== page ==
by Xinhua writers Wang Jian, Zhao Yufei
CHONGQING, May 20 (Xinhua) -- There is no smooth road to becoming an artist. When Liu Nengfeng decided to put down the butcher knife and hide away in caves with his engraving tools, people rolled their eyes and wrote him off as a lunatic.
Liu is from southwest China's Chongqing Municipality, a city best known for its hot pot, but also home to a cliff-side carving tradition that makes use of the nearby mountains.
Tall and lean, the 61-year-old has a slightly hunched back and bobbed hair neatly combed behind his ears. A pair of rough and calloused hands are testament to his four decades of dedication to rock carving.
Liu was born in Dazu district, famous for its thousands of carved Buddha statues dating back some 1,000 years. The relics were listed as a world heritage site in 1999.
Like other locals, Liu grew up with a close familiarity with the statues, but he never had plans to carry on the ancient art form himself.
At the age of 16, Liu became a butcher in order to support his family. He slaughtered pigs at night, got up at 4 a.m., then trekked the mountainous roads for about an hour to reach the county market to sell pork.
"I could earn over 80 yuan (12.5 U.S. dollars) per month, higher than the income of ordinary government workers. And there would also be meat left to feed the family. Life was quite comfortable," he recalled.
But one day, on his way to the market, something happened to change his life's path.
In 1980, the 23-year-old passed the Dazu rock carving scenic spot and saw a farmer selling some small carvings to foreign tourists. Each piece could be sold for 30 yuan.
That was two years after China started its reform and opening up. Thanks to the policy, the scenic spot was connected to the outside world by paved roads for the fist time, and gained exposure through exhibitions, films and news articles. Many tourists, including foreigners, started to flock to the site.
Opportunity was in the air. "Why not learn carving and make a fortune?" Liu started to ask himself.
With the idea growing bigger in his mind by the day, he gave up his butcher knife, determined to become a carver despite protests from his family and ridicule from neighbors.
Every morning, he would get up around 6 a.m., hiding in cliff-side caves with a hammer, metal wire and a graver, practicing like crazy on the rocks.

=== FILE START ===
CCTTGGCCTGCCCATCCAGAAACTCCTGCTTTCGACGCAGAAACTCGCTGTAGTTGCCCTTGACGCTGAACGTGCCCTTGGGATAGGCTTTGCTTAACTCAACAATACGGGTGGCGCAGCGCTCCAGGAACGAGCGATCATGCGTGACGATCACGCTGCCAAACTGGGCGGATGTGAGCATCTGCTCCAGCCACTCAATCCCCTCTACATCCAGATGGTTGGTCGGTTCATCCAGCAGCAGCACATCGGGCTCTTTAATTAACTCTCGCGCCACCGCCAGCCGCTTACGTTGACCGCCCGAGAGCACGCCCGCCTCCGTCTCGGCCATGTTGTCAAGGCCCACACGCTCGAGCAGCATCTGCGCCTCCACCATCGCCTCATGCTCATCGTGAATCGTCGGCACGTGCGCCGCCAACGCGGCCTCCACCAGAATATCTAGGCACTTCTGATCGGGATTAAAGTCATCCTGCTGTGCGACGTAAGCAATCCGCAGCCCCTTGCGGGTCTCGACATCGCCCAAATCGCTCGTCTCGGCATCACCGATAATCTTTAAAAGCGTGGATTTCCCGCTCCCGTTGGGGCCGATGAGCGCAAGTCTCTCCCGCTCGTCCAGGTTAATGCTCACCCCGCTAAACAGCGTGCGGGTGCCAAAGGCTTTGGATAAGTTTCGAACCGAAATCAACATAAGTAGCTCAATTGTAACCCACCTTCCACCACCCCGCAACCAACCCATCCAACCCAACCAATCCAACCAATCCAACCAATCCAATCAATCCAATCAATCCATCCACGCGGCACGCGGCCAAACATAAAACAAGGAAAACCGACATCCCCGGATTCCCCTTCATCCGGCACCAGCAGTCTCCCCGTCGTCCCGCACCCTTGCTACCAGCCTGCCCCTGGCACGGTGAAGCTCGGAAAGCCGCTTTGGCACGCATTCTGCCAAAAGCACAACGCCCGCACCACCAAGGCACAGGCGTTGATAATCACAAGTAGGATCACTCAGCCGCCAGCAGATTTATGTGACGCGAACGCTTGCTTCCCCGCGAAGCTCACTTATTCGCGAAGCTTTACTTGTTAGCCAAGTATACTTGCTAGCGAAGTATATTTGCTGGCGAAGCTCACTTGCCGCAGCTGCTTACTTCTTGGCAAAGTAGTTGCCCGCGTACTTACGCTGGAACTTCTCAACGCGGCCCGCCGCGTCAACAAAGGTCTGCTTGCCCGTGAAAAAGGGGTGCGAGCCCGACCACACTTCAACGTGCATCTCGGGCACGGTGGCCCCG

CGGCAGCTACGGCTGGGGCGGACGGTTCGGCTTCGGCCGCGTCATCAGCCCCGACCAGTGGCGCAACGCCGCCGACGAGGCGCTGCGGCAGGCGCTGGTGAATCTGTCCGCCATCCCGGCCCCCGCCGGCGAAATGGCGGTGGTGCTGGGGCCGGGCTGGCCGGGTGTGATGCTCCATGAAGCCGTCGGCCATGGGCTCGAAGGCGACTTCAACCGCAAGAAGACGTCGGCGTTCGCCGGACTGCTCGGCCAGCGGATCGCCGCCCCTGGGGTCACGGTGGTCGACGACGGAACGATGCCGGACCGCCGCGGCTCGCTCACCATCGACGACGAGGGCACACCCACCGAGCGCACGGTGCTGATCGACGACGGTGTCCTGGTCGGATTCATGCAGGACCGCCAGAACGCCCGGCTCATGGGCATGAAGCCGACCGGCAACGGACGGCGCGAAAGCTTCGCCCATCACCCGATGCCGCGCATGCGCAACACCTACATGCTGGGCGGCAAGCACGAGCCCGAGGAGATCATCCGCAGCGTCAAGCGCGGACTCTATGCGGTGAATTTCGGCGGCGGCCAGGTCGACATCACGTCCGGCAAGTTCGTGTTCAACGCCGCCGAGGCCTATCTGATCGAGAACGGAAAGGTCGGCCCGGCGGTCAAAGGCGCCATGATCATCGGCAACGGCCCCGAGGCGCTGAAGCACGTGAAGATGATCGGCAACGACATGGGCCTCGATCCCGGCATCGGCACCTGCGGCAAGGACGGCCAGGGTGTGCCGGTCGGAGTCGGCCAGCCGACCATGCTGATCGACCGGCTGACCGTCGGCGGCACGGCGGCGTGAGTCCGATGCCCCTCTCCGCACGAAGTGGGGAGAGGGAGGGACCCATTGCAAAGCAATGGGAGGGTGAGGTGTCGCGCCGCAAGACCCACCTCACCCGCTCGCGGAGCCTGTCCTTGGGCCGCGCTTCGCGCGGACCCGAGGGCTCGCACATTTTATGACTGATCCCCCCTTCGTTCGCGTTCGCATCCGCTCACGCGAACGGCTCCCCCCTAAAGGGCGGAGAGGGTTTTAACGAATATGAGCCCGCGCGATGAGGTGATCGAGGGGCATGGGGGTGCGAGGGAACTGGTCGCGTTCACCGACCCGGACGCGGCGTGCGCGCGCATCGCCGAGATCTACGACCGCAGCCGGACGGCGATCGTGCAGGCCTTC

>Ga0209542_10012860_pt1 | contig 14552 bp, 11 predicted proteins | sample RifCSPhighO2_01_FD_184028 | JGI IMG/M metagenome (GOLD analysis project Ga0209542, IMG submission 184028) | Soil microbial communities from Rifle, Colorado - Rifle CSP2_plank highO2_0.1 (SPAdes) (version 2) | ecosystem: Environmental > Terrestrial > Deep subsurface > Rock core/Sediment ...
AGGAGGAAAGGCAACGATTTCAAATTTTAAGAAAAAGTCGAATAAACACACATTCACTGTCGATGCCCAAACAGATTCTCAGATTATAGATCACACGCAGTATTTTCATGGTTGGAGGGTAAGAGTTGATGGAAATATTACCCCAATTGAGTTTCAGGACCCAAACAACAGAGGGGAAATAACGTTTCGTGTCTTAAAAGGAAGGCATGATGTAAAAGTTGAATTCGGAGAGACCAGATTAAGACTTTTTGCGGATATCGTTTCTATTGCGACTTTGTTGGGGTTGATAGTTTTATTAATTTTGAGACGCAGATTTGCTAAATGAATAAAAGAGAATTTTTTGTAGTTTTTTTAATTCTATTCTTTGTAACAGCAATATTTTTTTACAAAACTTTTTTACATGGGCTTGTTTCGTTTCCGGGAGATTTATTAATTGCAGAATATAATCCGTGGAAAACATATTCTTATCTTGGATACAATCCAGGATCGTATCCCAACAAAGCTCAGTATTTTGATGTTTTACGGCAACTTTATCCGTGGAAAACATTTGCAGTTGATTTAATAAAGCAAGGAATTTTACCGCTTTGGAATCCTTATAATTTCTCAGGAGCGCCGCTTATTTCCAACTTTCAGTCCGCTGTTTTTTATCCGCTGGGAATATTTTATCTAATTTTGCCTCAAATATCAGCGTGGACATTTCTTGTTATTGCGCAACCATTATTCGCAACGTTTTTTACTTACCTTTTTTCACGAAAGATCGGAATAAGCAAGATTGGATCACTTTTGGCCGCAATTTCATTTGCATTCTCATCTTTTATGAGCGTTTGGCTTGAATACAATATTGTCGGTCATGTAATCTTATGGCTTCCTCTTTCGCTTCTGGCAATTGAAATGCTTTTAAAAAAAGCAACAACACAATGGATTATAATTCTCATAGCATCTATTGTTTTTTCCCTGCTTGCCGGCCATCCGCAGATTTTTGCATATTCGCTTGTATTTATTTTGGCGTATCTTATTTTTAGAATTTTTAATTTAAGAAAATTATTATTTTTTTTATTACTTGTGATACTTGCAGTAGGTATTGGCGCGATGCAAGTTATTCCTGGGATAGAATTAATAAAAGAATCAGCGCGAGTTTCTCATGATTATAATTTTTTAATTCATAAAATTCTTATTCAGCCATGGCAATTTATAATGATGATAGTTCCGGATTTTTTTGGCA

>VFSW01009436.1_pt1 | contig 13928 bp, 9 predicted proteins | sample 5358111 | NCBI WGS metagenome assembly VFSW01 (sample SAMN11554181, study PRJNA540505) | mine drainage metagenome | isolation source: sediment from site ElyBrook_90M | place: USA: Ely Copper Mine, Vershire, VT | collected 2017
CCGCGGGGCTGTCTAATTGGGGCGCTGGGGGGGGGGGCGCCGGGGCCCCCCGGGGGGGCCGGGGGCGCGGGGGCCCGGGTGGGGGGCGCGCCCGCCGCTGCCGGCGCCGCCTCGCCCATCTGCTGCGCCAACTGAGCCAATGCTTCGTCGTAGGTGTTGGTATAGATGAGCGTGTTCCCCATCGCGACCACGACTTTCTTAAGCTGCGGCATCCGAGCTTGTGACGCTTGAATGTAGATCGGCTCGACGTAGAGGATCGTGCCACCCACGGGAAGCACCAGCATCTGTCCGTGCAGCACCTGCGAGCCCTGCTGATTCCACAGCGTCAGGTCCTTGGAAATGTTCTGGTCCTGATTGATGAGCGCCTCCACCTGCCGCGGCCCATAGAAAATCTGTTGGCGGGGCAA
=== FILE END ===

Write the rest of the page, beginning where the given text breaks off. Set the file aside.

He remembers vividly the frustration of his first try.
"The carver was much lighter than a butcher knife, but the rock felt so much harder than pork. I just could not get the knife under control," Liu recalled.
He spent three months on his first carving, a Buddha statue. Liu broke it into pieces after finishing it.
"I intended to carve a smiling Buddha, but it turned out to be a crying one," he said.
After Liu quit his butcher job, his family went without income for over six months. Liu's angry wife dragged him out of the cave and threw his work into a pond.
Another half year passed, and Liu was able to create some beautiful work, but he had yet to sell any. At the time, he was pondering getting back to butchery when a favorable turn occurred.
One day in 1981, Liu's two-year-old son was playing with some of his carvings at their door. A foreigner passing by saw them and bought one for 18 yuan.
"At the time, 18 yuan could buy 30 kg of pork," Liu said.
With strengthened confidence, Liu became even more zealous about his art.
The damp caves were swarming with mosquitos in the summer, but they became Liu's small paradise. He created all kinds of Buddha statues and travelled around the country selling them.
While selling carvings in the street of Guangxi Zhuang Autonomous Region in 1984, his work was appreciated by professors from Sichuan Fine Arts Institute, and he was offered the chance to work at the institute's carving plant.
His technique improved with professional training at the plant. He returned to his hometown and opened his own workshop seven years later.
Liu's work has been sold in many countries, and he has been awarded several honors. He was acknowledged as a 16th generation inheritor of Dazu carving by the municipal government in 2009.
Just like many other traditional arts, Dazu carving has faced challenges in passing on skills. "It takes years to become a qualified carver, and it's not a profitable trade," he said.
But things are changing for the better.
The local government has been taking measures to encourage more people to take up carving.
Two years ago, the Chongqing government gave Liu's workshop 100,000 yuan in subsidies, and it has also helped his apprentices find jobs.
The district's vocational training center introduced a rock carving major three years ago, aiming to train 1,000 carvers in five years.
The fame of the Dazu carvings has grown, and the scenic site attracted over 15 million tourist visits last year, up 11 percent from 2016. About 35 percent of the tourists were from overseas.
"Hopefully, these young people will be as crazy as I am about carving," said Liu, looking at the novices working attentively in his workshop.